Sunday, October 18, 2009

Dishonoring the Power of the Word "Honor"

“To honor” is a verb applied to one deserving admiration for strength of character and/or good deeds. Why do people today throw it around as a term to apply to anyone who died, regardless of his/her character or the circumstances of the death?

I’m looking at a news article using “honored,” “honoring,” and “honor” multiple times to recount the death and funeral of a seventeen-year-old boy killed in a car accident as the passenger of a drunk teenage driver. The accident occurred at 1:45 a.m., in a wealthy suburb, long past the legal curfew for underage teens. The driver was reportedly drunk enough that his three passengers could easily have recognized that getting into the car with him posed a danger to them and any other car they encountered. The kids all attended one of our area’s most highly ranked schools, so they were presumably educated about drunk driving, probably with some special presentation at school involving a smashed vehicle and a tear-jerking reenactment of a fatal crash. In other words, not one kid in that car, even the now dead one being “honored,” had an excuse for breaking the law and the hearts of family and friends by 1) being out driving after curfew (the laws were created to protect kids, after all!); 2) drinking alcohol; and 3) getting into a car driven by a drunk.

And we “honor” the dead boy WHY?

“Mourn,” yes.

“Grieve,” certainly.

“Memorialize,” of course.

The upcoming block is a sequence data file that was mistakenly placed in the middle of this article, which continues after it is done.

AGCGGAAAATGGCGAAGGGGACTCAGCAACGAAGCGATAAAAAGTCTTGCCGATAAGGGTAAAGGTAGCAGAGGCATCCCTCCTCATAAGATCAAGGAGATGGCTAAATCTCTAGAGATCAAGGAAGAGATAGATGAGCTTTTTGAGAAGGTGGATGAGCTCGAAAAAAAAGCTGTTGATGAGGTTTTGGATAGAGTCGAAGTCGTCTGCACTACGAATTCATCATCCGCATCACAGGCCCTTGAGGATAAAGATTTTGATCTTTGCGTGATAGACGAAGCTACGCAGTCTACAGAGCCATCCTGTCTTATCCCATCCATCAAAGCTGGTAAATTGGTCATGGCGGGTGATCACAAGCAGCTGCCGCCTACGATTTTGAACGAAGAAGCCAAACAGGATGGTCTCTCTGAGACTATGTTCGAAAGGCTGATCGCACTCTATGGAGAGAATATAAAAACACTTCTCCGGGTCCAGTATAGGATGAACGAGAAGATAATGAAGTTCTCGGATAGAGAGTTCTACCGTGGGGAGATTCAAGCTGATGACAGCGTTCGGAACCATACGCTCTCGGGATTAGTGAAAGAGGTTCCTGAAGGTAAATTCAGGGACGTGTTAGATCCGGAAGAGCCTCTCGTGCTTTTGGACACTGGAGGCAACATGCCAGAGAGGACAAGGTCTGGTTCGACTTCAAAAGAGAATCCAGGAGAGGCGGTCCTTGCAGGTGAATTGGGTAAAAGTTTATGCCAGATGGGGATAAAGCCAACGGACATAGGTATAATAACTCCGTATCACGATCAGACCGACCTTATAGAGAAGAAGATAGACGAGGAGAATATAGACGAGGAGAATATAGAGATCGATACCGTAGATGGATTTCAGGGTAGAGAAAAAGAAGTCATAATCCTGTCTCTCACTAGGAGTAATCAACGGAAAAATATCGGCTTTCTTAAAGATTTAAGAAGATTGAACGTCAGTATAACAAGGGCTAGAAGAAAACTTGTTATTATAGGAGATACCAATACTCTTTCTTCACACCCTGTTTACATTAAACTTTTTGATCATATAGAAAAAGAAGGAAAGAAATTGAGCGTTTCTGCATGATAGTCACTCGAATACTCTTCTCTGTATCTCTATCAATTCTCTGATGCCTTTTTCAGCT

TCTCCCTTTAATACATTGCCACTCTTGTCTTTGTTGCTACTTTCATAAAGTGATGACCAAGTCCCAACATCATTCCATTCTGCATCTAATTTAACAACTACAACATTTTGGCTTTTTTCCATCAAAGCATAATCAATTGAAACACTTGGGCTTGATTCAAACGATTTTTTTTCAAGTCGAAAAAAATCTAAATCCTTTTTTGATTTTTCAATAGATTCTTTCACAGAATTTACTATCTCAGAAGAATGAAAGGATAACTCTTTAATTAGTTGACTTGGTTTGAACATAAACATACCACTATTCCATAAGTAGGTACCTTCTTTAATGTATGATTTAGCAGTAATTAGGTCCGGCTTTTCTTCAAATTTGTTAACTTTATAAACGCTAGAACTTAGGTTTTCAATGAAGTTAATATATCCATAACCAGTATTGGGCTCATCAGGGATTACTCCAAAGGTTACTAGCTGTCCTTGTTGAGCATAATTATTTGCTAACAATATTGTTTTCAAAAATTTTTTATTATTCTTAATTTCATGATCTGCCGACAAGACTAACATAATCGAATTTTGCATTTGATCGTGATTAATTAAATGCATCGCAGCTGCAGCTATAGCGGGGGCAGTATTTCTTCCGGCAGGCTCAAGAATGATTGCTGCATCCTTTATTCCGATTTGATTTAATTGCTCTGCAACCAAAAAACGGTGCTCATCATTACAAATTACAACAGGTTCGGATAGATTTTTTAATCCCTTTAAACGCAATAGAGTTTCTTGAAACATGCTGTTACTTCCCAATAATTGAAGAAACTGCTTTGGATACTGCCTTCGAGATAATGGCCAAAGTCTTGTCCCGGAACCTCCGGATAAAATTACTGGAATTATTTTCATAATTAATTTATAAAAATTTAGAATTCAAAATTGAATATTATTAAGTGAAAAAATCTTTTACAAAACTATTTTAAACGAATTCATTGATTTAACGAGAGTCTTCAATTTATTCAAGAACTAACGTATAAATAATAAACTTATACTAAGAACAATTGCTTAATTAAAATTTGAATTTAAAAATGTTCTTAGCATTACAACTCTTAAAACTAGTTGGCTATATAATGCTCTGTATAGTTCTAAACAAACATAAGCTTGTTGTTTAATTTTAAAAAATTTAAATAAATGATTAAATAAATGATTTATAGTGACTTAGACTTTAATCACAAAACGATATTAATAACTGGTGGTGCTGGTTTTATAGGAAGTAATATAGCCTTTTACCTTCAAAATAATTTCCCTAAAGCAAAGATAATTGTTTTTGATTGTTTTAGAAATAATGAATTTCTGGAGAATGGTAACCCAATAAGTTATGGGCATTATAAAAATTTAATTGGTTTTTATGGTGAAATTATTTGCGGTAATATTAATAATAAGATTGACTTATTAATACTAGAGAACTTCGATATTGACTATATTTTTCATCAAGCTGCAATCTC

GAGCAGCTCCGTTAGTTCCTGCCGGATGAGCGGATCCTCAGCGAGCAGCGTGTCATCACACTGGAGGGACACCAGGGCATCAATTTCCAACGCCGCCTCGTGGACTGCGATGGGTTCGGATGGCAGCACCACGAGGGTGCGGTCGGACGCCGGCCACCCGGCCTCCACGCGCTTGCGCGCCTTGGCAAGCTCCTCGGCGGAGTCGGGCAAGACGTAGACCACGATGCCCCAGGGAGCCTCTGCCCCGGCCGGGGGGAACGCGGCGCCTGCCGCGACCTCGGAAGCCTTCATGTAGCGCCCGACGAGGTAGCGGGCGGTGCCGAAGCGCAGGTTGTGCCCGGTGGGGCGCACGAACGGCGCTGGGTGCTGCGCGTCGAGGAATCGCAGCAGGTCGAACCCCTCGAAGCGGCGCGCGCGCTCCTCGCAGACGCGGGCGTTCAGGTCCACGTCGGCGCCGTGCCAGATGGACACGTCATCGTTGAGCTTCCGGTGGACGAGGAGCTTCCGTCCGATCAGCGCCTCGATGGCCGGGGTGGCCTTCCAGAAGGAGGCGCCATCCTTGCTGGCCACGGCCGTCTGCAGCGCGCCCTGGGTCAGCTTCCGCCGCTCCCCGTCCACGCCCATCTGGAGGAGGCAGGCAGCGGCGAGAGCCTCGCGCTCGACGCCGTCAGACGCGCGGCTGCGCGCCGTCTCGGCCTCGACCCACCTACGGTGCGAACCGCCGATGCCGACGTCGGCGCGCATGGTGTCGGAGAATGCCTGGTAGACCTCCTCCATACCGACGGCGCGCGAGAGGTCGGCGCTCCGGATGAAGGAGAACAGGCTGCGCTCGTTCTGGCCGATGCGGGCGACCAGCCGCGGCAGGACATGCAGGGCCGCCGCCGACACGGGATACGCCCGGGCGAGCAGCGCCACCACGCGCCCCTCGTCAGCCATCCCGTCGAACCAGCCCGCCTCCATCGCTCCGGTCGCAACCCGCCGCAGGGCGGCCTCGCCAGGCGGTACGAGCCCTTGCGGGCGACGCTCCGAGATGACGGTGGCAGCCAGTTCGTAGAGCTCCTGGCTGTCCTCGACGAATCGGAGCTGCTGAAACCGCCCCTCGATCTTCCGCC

But “honor”? Was he an admirable asset to his community, a promising scholar, a selfless do-gooder, a pillar of strength for his family? The article says only that he was a surfer, that kids deemed him “funny and a good friend.” Either the journalist left out some very important details to show why he was worthy of “honoring,” or the journalist and all those quoted in the article who used the verb “to honor” in some form have misused, and indeed desecrated, a term that ought to be reserved for the worthy, not just the dead.

Death doesn’t make you honorable. Life, and good choices, do.

I sympathize with the mourners who feel the needless loss of a young man’s life. I really do. Especially with his parents, since I have precious teenagers of my own.

I am not negating the painful love and loss endured by the people at the funeral. On the contrary, I am calling attention to it, to the fact that his death is about pain and loss. Not about honor.

This seventeen-year-old boy’s funeral was deemed by one interviewee in the article as “a celebration of his life.” I see no cause to celebrate the probable misguidance of an irresponsible kid who died due to his own bad choices, pitiable and tragic though that may be. I do see a cause to mourn. And to memorialize, to prevent similar mourning in the future.

By “honoring” a kid for dying in a drunk-driving accident in which he was an accessory to his own manslaughter, we become accessories ourselves—to the denial of responsibility that will lead to the next drunken killing. Let us honor, instead, the power of words, used appropriately: their power to teach by implication.

Wednesday, September 9, 2009

A Little Alliterative Commentary on Idiotic Idioms

All Litter Rationalized
By Susan L. Lipson

“My bad!” they say,
Moralizing minor mistakes,
Like leaving litter lying,
Forgetting familiar faces,
Dripping dirty dishwater,